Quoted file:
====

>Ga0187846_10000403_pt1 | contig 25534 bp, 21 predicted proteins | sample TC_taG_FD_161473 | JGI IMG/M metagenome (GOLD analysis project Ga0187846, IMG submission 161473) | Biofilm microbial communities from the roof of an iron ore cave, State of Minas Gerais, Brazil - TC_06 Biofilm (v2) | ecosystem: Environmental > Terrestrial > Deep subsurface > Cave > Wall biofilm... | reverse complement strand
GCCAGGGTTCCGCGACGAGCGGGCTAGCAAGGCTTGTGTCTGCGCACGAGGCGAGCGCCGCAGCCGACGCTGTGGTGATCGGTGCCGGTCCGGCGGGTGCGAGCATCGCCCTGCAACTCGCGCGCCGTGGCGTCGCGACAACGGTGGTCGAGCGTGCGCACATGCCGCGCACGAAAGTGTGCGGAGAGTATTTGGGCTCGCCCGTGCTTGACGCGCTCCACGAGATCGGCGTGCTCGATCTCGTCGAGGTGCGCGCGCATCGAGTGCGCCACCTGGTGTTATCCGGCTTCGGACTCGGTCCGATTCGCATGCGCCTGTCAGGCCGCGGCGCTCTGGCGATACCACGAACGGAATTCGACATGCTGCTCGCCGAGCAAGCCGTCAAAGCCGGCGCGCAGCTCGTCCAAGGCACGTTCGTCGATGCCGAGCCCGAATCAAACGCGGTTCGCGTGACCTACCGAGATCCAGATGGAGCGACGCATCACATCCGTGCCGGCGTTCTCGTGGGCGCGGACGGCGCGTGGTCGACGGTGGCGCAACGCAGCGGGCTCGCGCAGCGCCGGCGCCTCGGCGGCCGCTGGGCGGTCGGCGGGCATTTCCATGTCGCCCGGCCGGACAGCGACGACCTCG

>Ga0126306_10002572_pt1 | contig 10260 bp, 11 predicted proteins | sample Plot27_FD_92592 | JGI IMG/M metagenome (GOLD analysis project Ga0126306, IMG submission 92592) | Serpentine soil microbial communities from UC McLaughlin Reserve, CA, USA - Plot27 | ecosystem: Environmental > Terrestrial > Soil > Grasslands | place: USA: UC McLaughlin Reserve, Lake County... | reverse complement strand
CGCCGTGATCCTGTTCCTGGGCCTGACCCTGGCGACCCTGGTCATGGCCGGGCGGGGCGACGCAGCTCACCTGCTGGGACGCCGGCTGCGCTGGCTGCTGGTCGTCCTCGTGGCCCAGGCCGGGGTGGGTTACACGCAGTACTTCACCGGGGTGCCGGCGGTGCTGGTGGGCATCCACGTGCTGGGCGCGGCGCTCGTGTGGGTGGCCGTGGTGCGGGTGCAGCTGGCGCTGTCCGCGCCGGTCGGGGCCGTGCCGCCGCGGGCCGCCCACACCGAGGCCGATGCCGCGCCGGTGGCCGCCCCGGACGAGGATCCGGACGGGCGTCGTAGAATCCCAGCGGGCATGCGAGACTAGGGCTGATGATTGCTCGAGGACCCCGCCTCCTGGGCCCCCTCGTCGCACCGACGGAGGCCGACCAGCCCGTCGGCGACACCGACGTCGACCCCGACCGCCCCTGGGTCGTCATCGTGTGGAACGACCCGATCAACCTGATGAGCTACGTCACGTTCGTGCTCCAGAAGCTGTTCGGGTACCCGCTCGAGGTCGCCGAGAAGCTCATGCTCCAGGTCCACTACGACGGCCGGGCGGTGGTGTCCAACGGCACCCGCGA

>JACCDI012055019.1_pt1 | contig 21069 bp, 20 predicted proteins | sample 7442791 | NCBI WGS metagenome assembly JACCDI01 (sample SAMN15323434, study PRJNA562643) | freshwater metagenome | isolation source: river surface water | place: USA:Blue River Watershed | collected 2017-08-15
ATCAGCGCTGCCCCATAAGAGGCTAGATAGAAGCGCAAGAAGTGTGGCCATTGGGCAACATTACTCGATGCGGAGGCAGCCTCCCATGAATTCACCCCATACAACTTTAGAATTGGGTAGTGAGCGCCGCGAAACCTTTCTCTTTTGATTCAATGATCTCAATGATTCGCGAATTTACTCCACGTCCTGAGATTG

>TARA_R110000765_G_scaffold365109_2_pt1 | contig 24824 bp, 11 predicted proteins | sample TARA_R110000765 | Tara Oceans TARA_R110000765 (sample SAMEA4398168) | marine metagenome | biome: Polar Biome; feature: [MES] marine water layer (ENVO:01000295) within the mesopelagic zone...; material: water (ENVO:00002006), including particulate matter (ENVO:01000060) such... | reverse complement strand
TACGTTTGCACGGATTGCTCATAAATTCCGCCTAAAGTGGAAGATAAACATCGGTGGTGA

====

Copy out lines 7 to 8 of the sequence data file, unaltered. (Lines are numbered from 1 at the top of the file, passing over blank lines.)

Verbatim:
>TARA_R110000765_G_scaffold365109_2_pt1 | contig 24824 bp, 11 predicted proteins | sample TARA_R110000765 | Tara Oceans TARA_R110000765 (sample SAMEA4398168) | marine metagenome | biome: Polar Biome; feature: [MES] marine water layer (ENVO:01000295) within the mesopelagic zone...; material: water (ENVO:00002006), including particulate matter (ENVO:01000060) such... | reverse complement strand
TACGTTTGCACGGATTGCTCATAAATTCCGCCTAAAGTGGAAGATAAACATCGGTGGTGA